School trophies were designed and made on Foxcroft 3D printer by a student. Medals, paperweights and plenty of cool prizes were also distributed.
School trophies were designed and made on Foxcroft 3D printer by a student. Medals, paperweights and plenty of cool prizes were also distributed.

Foxcroft School’s team, “Simple Machines,” simply dominated the competition Saturday, winning four of five events to collect the High School Division title at the fifth annual K2M Summit: The STEM Challenge, took place on the Foxcroft campus. A team from St. Patrick’s Episcopal School in Washington, DC, took the Middle School Division championship.

An unusual mix of students from each grade, the Simple Machines featured three Purcellville residents — senior Patia Fann, junior Sophie Horn and freshman Alex Greenburger – and sophomore Pradyuta Padmanabhan of Chantilly. Using logic and deductive reasoning along with event-specific skills, the group solved chemistry, coding, physics and math challenges to give Foxcroft its second title in three years and take home a striking team trophy, designed and built on Foxcroft’s 3D printer by another student.

“We worked really well together,” said Pradyuta, who recently transferred to Foxcroft from Thomas Jefferson High School. “Everyone contributed and we had a lot of fun.”

Hill School’s Forbes Dudley, Emma Northrup, Kasey Michlowitz, and Remy Patterson - Team Ultra Violet
Hill School’s Forbes Dudley, Emma Northrup, Kasey Michlowitz, and Remy Patterson – Team Ultra Violet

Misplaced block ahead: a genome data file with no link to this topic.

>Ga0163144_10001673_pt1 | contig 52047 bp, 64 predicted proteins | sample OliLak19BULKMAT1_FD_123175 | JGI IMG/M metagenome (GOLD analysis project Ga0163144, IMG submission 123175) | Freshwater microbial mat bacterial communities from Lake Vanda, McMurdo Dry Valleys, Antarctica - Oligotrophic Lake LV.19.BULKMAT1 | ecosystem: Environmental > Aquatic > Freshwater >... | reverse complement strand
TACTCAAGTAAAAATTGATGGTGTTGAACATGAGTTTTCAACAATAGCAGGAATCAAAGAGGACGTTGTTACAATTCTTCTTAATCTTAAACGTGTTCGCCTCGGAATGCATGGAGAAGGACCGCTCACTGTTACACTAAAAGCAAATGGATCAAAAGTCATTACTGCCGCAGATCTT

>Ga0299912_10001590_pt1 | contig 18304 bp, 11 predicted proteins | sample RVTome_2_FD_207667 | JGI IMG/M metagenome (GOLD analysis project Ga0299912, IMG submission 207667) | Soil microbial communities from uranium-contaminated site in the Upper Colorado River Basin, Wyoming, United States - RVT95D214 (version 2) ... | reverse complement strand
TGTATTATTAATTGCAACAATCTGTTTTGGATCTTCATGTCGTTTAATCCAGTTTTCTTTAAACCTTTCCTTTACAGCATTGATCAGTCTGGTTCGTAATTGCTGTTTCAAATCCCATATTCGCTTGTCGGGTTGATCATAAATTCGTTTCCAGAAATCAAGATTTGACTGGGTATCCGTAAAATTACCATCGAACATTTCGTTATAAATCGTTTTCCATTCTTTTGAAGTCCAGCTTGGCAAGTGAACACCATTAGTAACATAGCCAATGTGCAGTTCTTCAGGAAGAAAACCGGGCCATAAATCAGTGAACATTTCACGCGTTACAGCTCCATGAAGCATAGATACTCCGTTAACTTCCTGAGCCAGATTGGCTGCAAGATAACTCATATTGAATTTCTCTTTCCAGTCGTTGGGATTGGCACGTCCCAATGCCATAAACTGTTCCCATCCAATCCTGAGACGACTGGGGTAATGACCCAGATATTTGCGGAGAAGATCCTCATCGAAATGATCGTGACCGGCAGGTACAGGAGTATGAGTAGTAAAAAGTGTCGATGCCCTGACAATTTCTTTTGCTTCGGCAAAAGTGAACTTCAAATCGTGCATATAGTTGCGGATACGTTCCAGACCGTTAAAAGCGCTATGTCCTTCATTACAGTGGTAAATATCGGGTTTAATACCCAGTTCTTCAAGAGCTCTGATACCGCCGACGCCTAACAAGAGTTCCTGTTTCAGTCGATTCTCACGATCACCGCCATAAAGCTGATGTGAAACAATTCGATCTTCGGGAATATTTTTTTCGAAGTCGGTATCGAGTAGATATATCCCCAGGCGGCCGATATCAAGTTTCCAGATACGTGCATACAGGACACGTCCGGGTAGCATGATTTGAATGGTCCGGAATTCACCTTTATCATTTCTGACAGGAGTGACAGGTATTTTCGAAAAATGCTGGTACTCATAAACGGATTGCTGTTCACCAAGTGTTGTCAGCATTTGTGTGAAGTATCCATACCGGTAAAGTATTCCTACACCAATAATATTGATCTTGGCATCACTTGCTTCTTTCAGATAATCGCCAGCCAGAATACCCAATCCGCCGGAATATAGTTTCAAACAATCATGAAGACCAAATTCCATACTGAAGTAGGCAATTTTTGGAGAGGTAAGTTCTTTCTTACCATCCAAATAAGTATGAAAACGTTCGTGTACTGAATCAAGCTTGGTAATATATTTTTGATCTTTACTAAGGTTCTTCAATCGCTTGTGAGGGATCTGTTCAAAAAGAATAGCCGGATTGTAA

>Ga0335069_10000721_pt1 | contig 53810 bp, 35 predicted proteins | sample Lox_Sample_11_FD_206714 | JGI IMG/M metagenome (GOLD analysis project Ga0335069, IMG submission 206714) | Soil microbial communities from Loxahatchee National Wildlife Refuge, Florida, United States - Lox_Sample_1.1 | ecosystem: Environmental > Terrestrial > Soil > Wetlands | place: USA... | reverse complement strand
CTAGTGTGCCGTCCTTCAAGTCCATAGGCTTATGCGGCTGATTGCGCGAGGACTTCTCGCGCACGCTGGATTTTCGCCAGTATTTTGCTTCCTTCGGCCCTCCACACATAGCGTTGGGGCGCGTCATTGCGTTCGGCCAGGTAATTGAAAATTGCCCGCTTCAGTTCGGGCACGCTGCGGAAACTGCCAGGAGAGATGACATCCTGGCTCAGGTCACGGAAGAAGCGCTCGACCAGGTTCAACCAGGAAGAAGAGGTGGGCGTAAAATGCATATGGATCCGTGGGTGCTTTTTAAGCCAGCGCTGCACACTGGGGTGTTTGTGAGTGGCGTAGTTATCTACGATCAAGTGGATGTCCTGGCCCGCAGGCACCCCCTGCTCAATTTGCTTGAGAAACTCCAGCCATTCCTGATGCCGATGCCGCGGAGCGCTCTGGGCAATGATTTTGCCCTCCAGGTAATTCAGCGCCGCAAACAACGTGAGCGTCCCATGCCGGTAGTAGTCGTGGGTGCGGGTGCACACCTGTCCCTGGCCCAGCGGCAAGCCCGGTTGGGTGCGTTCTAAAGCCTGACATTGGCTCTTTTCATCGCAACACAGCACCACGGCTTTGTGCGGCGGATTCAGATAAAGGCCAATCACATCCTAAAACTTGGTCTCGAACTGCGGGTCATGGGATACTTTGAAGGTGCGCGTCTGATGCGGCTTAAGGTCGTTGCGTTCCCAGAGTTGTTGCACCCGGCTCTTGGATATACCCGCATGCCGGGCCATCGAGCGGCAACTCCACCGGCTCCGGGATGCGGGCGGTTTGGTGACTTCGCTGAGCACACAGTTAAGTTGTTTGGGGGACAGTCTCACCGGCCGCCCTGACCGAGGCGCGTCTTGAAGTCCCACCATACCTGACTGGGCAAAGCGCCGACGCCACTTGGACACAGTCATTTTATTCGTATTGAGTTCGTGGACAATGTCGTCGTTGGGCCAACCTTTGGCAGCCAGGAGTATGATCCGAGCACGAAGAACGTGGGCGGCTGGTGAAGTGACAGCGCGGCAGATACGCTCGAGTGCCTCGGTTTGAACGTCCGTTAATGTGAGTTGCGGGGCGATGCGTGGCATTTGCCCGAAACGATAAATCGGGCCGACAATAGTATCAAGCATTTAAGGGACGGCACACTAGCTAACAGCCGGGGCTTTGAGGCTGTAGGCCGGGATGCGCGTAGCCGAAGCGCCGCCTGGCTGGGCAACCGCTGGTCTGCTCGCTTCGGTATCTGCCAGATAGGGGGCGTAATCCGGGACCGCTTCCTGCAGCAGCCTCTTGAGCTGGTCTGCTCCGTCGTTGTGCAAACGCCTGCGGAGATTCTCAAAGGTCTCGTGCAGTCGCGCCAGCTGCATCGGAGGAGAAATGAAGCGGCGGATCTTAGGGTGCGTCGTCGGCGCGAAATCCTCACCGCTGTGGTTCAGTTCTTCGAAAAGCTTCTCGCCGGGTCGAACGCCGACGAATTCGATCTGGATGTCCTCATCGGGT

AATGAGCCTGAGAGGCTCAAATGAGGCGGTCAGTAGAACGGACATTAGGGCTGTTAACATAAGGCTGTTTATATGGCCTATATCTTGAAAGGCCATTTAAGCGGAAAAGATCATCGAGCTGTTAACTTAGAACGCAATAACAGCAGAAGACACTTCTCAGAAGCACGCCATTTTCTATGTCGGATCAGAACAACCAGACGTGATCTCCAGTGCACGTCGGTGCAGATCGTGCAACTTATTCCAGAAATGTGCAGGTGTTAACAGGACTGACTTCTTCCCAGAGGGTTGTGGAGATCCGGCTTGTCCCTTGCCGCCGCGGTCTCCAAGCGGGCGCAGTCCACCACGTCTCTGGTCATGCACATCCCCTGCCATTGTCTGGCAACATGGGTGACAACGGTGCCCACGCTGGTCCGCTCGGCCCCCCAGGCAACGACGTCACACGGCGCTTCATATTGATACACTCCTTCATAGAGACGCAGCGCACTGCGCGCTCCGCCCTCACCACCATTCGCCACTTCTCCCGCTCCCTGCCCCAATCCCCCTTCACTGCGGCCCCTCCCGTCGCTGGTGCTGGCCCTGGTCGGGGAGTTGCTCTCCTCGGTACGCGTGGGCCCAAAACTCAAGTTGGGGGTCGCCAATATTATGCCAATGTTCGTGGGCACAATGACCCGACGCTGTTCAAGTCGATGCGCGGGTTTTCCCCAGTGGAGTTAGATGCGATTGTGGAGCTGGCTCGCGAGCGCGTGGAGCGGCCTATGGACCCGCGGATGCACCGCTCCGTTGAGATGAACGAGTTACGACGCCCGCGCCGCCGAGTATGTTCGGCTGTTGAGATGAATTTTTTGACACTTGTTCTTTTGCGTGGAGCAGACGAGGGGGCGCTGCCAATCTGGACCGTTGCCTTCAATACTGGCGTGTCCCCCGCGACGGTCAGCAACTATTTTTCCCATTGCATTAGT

Fun is very much the point of the unique, girls-only competition. Working in teams of three or four, girls tested “urine” samples, analyzed a mysterious white powder, decoded messages, launched slingshots and more. They did brainteasers, earned pieces of a complicated puzzle and assembled it, and put together clues discovered through the various events to identify the real spy in an overarching story of intrique and espionage.

In the 20-team High School competition, Georgetown Visitation’s “Light Speed” team and “Impulse Control” from the Academy of Science placed second and third overall, respectively, while Randolph Macon Academy’s “Schroedinger Cats” team won the fifth event, a biology challenge.

In the afternoon, when 24 middle school teams from 15 schools competed, St. Patrick’s “Impulse Control” won two events en route to the title. Blue Ridge Middle School’s Doppler Effect Team was second, followed by the QT Pis of the Grymes School (Orange, VA). Teams from Norwood School (Bethesda, MD), Immanuel Christian (Springfield) and Chesapeake Academy (Irvington, VA) also won individual events.

Hill School’s Jacky Lee, Jordan Michlowitz, and Rose Potter - Team Quantum Mechanics
Hill School’s Jacky Lee, Jordan Michlowitz, and Rose Potter – Team Quantum Mechanics

In addition, a slew of students won cool prizes thanks to a combination of brains and luck. The girls answered brainteasers and math questions, identified the mysterious spy, or put the puzzle together to be entered in drawings for such items as Beats headphones, Amazon gift cards, earrings and a small drone.

In truth, each of the 175 girls from 21 schools that participated in the STEM Challenge was a winner for workout they gave their brains, the fun they had with their teammates and the confidence they gained in STEM (science, technology, engineering and math) fields so often reserved for boys.

“This is a tremendous event,” said Robin Blake a teacher at Chesapeake Academy in Irvington, VA – a good three hours’ drive. “Next year I want to bring two teams!”

The named sponsor, K2M, Inc., runs one of the events each year and brings a team of female engineers who have bucked that tradition to share their experiences and answer questions — an inspirational experience for the young competitors.

Based in Leesburg, K2M company specializes in medical solutions for spinal disorders.